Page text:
Some of the spaces may come as a surprise. A skating Rink? A basement? A record store? However, these types of venues have a rich history in the arts. Long before the Guthrie Theater was founded, the earliest documented performances in Minnesota included small troupes such as Placide’s Varieties that traveled across the state, while soldiers at Fort Snelling performed during winters between 1821 and 1850. A century before we had the Spoonbridge and Cherry, artists such as Peter Lund, Haakon Melvold, and Herbjorn Gausta presented their paintings to the public in artist-organized outdoor galleries.
This series positions alternative art spaces as an integral element of any thriving artistic ecosystem; however, they should not be viewed as superior to their official counterparts. Each has its limitations and opportunities. Possessed with greater funding, art institutions tend to be more stable, employing larger staffs, safeguarding collections, and staging ambitious and career-expanding endeavors by artists. Nevertheless, these official organizations are slow to adapt, must continuously ensure funding streams, and are vulnerable to influence and censorship from their funders, whether governmental or private/corporate. They also tend to favor traditional practices and established artists.
Alternative artist spaces face opposite challenges. Despite their ability to move quickly, take radical approaches, support emerging artists and practices, and tackle volatile subject matter, they often close after a few years, struggle to compensate artists and staff, and are vulnerable to economic forces such as gentrification.
Indeed, these two types of art spaces are not mutually exclusive. Together, they contribute to a vibrant arts ecosystem. Alternative art spaces pave ground, allowing the official institutions to expand upon their discoveries and preserve them for future generations.
We are now witnessing a renewed rise in censorship of subjects, artists, and approaches to producing and presenting art at official art organizations. With recent examples including Hong Kong’s M+ Museum’s censoring political works in its collection after pressure from the Chinese government in 2021, San Antonio’s Department of Arts & Culture’s removing work by Xandra Ibarra from a group show at the city-funded art space Centro de Artes in 2020, and Luis Manuel Otero Alcántara’s five-year prison sentence in 2022 for “insulting national symbols” by using the Cuban flag in his performance Drapeau.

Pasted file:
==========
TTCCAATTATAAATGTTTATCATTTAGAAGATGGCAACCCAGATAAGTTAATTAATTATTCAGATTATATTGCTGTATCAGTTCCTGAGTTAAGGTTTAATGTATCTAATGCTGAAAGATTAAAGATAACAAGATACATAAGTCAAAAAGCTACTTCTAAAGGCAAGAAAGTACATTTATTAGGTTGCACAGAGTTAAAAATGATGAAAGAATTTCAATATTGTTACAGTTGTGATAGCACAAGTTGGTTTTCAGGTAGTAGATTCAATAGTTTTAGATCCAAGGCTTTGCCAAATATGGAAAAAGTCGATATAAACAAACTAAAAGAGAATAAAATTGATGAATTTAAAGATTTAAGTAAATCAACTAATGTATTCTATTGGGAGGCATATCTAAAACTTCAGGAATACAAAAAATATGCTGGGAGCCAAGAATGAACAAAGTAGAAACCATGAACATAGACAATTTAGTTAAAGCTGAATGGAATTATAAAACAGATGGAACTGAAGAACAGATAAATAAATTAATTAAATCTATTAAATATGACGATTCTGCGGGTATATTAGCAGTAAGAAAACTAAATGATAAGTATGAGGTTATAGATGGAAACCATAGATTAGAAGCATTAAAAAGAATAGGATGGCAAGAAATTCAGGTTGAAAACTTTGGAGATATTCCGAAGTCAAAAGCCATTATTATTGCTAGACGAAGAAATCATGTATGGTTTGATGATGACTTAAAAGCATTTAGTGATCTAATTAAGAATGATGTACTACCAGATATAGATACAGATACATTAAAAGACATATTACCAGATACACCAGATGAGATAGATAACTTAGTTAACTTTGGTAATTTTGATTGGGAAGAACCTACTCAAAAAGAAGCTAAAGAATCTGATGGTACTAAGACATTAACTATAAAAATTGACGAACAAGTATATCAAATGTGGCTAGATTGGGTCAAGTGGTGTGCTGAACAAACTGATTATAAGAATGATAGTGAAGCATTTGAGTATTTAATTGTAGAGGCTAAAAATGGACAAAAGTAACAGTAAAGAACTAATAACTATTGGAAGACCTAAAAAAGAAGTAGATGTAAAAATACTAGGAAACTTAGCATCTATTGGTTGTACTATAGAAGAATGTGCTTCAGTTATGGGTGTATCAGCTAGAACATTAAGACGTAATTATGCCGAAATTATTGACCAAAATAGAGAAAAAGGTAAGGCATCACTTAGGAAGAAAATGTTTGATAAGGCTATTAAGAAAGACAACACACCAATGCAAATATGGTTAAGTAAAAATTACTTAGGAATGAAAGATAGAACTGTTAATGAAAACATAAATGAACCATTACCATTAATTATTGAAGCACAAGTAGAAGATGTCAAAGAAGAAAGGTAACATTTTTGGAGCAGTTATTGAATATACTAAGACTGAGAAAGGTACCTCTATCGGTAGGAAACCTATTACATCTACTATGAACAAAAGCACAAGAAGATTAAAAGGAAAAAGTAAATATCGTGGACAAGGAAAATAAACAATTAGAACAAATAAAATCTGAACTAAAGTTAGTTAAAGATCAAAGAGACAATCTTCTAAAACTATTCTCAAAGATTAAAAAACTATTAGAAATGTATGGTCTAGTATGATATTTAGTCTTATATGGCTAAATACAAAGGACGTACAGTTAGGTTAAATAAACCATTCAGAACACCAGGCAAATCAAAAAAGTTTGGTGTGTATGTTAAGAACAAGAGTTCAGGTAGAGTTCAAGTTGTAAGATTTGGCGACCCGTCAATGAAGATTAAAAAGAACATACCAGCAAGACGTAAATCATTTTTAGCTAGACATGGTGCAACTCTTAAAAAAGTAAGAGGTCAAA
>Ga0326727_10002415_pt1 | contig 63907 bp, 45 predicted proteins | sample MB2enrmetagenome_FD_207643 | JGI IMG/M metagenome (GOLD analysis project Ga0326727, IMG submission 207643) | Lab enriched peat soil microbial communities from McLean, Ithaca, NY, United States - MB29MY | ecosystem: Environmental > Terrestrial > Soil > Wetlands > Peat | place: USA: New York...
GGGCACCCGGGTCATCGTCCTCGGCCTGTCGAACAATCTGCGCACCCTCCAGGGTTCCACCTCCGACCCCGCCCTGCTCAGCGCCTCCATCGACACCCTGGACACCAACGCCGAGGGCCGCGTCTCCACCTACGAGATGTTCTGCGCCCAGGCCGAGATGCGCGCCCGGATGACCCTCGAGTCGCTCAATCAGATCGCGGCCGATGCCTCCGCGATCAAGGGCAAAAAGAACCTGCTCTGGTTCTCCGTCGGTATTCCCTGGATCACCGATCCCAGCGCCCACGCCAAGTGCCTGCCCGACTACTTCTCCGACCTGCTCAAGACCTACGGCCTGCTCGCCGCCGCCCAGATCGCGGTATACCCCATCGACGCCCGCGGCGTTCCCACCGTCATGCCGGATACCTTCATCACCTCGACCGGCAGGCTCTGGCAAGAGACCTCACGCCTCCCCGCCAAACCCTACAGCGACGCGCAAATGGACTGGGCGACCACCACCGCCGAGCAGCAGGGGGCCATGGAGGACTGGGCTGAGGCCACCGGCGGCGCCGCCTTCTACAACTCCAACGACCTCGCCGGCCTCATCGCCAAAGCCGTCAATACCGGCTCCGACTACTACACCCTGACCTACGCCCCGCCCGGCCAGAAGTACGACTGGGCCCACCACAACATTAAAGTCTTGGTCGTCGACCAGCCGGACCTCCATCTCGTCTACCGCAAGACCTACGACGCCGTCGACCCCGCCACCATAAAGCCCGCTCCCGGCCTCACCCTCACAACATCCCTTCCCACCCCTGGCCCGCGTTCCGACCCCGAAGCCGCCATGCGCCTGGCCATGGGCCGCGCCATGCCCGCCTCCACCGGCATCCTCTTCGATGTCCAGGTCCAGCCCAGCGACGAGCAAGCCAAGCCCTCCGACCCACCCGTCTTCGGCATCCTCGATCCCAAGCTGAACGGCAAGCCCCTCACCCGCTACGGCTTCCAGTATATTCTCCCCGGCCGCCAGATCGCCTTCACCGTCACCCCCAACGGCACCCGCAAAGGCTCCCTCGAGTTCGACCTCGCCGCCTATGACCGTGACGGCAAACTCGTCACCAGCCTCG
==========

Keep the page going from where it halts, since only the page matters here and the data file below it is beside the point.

Alternative art spaces, on the other hand, struggle against economic pressures exerted by government planners and private developers. Recent closings include Avtonomna Tovarna Rog in Ljubljana, Slovenia, by the city government in 2021, La Miroiterie in Paris by real estate company SARL Thorel in 2013, and Seward Café in Minneapolis in 2021.
Though it might seem like a grim moment, alternative art spaces remind us that there is always another way—an alternative to the now. For generations, artists have not only conceived of other, better worlds, they have made them a reality in their backyards, in their basements, and other overlooked corners of society.
The spaces featured in this series are but a small sample of the rich rhizome of artist-created energy that ripples through the Twin Cities like lay lines. Their powerful subterranean creative forces reverberate across the fabric of our everyday lives.
Faced with censorship, governmental pressures, and capitalist privatization, alternative art spaces have always thrived. They adapt, support, and break new ground. They need no permission—only passion for an alternative to the status quo.